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Here’s What The ’60 Minutes’ Report On The Kids’ Climate Crusade Missed

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Chris White Tech Reporter
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A CBS News report Sunday discussing a climate change lawsuit neglected to disclose important facts about the case, namely the role one of its sources plays in the litigation.

UCLA law professor Ann Carlson appeared in a “60 Minutes” report as an expert observing the validity of a climate lawsuit holding the U.S. government responsible for the oil industry’s alleged contributions to global warming. CBS’ Steve Kroft failed to mention in his report Carlson’s history of working on climate litigation that seeks to hold oil companies responsible for climate change.

Kroft instead painted her as a neutral observer with knowledge about the ins and outs related to how such a case might effect the U.S. Constitution.

“There’s no constitutional provision that says that the environment should be protected,” said Carlson, an attorney and faculty director of the Emmett Institute on Climate Change and the Environment at the University of California, Los Angeles.

The 21 young people involved in the case — Juliana v. United States — are seeking a court order requiring the federal government to implement an “enforceable national remedial plan” phasing out carbon emissions in an effort to stabilize the climate and protect the environment. The case has survived several attempts by the government to torpedo the case after it was originally filed in 2015.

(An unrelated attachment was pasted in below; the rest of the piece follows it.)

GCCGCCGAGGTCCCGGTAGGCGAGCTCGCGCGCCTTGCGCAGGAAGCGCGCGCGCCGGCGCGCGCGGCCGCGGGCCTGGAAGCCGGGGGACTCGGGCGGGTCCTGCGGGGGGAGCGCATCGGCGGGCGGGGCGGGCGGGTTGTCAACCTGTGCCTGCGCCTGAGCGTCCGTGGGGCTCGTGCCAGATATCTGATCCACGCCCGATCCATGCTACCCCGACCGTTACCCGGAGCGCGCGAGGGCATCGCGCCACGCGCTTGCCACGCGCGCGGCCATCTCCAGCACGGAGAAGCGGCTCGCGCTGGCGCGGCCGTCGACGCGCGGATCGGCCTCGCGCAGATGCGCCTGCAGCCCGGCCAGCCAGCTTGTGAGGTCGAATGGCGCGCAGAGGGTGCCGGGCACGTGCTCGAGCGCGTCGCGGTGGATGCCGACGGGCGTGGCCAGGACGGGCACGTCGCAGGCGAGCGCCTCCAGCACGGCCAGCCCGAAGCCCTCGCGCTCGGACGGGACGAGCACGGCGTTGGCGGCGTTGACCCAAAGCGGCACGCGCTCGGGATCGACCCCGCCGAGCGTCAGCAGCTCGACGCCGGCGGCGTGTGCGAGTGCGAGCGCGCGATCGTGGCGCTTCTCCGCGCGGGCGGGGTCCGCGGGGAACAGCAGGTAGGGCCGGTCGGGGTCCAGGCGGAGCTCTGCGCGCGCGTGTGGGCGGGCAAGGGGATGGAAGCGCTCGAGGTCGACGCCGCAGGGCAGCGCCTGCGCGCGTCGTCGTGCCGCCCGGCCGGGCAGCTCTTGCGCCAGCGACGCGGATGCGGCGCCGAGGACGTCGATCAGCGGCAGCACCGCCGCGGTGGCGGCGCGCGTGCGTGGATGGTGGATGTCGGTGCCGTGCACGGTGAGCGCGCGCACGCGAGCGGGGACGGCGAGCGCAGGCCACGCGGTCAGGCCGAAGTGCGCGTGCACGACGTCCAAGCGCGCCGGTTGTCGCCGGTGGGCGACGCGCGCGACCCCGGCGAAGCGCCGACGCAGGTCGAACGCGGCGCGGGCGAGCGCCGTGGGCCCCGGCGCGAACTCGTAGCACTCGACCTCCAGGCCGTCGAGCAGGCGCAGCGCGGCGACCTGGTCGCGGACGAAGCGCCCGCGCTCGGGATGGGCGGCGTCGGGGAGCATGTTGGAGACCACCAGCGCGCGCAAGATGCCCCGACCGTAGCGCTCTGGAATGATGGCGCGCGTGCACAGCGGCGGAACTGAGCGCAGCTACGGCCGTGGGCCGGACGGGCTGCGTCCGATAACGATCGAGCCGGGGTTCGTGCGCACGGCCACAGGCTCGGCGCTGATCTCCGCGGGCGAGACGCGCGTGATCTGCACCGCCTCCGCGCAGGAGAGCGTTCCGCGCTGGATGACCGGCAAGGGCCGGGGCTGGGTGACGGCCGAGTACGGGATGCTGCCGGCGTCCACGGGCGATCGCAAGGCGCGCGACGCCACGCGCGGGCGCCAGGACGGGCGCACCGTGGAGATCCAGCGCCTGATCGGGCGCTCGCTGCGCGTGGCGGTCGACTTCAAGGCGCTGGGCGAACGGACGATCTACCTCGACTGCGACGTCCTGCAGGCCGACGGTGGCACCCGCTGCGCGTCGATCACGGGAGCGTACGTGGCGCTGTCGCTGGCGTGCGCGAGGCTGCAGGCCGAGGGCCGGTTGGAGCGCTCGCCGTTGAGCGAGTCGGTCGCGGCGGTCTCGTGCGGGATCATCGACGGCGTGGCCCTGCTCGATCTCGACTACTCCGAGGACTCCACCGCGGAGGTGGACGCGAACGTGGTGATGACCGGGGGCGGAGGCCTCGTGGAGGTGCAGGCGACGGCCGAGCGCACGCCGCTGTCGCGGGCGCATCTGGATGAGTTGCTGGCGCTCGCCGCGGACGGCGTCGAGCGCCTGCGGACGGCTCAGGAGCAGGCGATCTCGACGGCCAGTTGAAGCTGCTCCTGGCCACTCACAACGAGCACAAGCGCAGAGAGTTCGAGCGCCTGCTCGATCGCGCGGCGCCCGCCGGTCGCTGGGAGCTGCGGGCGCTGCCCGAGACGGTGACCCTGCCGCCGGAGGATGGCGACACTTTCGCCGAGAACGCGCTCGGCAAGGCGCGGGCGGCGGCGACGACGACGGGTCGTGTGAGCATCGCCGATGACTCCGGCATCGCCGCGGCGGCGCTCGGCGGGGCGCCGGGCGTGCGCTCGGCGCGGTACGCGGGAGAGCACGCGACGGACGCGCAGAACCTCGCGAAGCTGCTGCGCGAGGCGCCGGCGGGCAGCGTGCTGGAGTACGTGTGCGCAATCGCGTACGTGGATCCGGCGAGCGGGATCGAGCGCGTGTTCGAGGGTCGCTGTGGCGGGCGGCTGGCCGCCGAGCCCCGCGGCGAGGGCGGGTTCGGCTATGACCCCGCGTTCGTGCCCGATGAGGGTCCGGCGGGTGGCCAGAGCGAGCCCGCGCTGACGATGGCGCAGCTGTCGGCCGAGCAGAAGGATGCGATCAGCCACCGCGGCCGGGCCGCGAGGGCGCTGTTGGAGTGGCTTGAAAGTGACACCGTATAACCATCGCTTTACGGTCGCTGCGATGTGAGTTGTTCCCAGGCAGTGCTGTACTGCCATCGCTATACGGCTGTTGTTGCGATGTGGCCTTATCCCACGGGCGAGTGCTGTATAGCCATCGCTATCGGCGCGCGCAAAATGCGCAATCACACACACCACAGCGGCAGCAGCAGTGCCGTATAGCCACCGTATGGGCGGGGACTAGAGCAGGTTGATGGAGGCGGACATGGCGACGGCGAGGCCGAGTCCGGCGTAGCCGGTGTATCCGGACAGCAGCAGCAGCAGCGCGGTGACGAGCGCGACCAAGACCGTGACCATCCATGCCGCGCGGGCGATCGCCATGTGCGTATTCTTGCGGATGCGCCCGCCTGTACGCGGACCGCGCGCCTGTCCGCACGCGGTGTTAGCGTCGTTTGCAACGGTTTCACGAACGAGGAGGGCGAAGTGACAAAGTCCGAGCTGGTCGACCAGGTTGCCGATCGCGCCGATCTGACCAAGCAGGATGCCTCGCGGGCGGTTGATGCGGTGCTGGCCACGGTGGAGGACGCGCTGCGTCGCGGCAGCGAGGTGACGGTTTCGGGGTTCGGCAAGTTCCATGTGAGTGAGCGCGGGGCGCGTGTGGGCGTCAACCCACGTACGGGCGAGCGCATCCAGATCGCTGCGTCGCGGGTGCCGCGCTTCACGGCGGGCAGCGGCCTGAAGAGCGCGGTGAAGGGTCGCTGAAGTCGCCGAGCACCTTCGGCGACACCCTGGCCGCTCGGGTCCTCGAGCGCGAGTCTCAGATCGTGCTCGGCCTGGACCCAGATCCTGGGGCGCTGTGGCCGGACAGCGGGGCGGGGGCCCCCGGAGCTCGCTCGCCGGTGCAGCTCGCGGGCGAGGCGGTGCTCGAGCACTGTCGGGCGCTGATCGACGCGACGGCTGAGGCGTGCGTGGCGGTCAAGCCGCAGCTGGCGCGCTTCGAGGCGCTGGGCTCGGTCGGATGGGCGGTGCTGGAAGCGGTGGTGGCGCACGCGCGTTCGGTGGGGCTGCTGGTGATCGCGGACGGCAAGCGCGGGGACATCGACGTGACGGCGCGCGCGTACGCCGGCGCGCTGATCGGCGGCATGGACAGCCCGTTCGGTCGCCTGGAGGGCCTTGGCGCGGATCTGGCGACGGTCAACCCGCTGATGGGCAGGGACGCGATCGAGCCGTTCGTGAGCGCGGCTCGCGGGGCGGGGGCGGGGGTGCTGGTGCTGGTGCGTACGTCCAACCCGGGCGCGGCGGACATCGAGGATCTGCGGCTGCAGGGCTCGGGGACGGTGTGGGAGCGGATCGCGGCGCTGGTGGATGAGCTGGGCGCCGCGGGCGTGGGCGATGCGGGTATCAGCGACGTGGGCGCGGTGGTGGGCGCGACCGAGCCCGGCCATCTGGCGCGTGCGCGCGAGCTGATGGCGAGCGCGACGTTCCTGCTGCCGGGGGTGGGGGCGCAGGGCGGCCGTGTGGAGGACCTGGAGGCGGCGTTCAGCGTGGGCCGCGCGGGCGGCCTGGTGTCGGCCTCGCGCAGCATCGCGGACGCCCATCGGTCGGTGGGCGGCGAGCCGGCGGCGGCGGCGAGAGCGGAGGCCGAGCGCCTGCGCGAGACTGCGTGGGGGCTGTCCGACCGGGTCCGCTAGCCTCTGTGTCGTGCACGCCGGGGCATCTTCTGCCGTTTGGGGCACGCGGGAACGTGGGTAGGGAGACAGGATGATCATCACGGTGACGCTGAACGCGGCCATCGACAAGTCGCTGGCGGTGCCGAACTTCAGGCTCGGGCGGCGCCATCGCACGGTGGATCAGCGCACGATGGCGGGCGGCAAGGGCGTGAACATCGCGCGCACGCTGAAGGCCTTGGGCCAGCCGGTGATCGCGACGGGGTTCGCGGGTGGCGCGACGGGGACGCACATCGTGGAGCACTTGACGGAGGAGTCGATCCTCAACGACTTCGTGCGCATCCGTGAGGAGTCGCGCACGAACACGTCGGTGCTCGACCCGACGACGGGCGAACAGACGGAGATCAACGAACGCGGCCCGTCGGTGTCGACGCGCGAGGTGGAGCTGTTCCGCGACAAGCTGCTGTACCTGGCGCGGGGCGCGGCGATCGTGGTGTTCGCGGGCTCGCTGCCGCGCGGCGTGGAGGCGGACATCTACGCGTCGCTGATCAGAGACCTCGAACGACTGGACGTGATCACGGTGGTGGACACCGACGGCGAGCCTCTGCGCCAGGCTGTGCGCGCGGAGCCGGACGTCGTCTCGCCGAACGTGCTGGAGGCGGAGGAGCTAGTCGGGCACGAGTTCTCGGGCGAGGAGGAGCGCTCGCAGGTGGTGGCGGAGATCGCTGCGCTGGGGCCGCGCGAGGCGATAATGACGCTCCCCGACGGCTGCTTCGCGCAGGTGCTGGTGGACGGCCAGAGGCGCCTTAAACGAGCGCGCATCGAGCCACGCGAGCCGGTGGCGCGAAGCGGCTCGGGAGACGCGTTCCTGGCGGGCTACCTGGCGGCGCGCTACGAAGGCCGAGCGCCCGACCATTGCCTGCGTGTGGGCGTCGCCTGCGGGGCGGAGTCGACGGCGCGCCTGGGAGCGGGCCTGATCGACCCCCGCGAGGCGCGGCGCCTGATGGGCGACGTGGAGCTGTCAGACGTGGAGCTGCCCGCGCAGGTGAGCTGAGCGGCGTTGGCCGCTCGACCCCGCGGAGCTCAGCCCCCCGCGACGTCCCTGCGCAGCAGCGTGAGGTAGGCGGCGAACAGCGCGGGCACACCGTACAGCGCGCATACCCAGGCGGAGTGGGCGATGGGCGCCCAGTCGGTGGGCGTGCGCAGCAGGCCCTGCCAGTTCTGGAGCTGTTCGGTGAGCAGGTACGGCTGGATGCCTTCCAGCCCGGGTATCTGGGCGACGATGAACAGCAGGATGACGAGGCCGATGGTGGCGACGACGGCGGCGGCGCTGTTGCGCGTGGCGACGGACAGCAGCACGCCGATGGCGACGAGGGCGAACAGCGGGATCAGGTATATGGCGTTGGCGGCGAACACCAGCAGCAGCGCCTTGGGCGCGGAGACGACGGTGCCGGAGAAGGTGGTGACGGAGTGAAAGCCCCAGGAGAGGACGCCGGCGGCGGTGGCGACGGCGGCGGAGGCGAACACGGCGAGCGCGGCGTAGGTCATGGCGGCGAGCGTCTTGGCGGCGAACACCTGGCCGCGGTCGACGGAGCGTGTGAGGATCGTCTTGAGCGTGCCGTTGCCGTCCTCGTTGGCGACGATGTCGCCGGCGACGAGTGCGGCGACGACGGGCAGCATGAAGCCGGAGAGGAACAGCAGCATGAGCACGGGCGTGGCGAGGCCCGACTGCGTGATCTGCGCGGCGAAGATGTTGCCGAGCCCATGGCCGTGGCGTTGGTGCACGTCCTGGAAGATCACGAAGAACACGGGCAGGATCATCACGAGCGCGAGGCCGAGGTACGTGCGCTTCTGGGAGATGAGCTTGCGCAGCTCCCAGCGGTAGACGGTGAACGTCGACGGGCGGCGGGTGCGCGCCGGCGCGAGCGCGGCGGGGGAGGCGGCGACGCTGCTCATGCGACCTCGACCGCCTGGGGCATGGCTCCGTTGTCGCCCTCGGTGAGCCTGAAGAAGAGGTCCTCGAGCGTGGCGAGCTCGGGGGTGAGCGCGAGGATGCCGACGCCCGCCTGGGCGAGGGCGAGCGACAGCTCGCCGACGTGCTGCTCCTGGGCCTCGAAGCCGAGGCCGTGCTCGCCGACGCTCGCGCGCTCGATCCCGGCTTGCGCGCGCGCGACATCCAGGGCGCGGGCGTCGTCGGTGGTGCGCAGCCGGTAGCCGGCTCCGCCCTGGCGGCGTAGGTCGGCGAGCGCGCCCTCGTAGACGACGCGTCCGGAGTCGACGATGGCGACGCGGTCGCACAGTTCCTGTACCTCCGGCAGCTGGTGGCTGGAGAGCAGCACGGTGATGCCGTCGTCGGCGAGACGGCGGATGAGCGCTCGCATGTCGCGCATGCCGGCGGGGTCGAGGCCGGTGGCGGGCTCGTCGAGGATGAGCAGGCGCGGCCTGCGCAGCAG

People march during a demonstration under the banner "Protect the climate - stop coal" two days before the start of the COP 23 UN Climate Change Conference hosted by Fiji but held in Bonn

People march during a demonstration under the banner “Protect the climate – stop coal” November 4, 2017. REUTERS/Wolfgang Rattay

“I think that Judge Aiken actually does a very good job of saying:  ‘it’s not radical to ask the government to protect the health, the lives and property of this current generation,'” she said when Kroft asked about U.S. Judge Ann Aiken’s claims in November 2016that a clean environment is “fundamental to a free and ordered society.” The report elevated her skepticism about the child’s suit.

“Ann Carlson and the legal community still think it’s a long shot,” Kroft said about the possibility that the plaintiffs in the case will come away with a victory, adding: “But she says she’s been wrong about this case every step of the way.”

Carlson consults pro bono for Sher Edling, a San Francisco-based law firm working to file climate liability lawsuits across the country. None of this was mentioned during the Sunday report.

She has made supportive comments about the lawsuits in the past.

“I think these lawsuits are great, and I think they are interesting. I think they could provide real benefits to some of the jurisdictions, but they don’t really get at the mitigation of emissions,” Carlson said in 2018 during the 27th Annual Environmental Law Conference at Yosemite.

The plaintiffs — young people in between the ages of 11 and 22 — asked the court to issue an injunction to prevent the government from issuing oil extraction licenses before March, when the Trump administration plans to offer nearly 80 million acres of unleased areas off the Gulf of Mexico. (RELATED: SCOTUS Won’t Block Kids’ Climate Crusade After Initially Staying The Case)

Their case has been held up for months. The U.S. Supreme Court in November 2018 decided not to block the lawsuit — the move came less than two weeks after Chief Justice John Roberts granted the government a stay in October 2018.  The court’s order said the government should seek relief before the 9th Circuit.

CBS News has not yet responded to The Daily Caller News Foundation’s request for comment.

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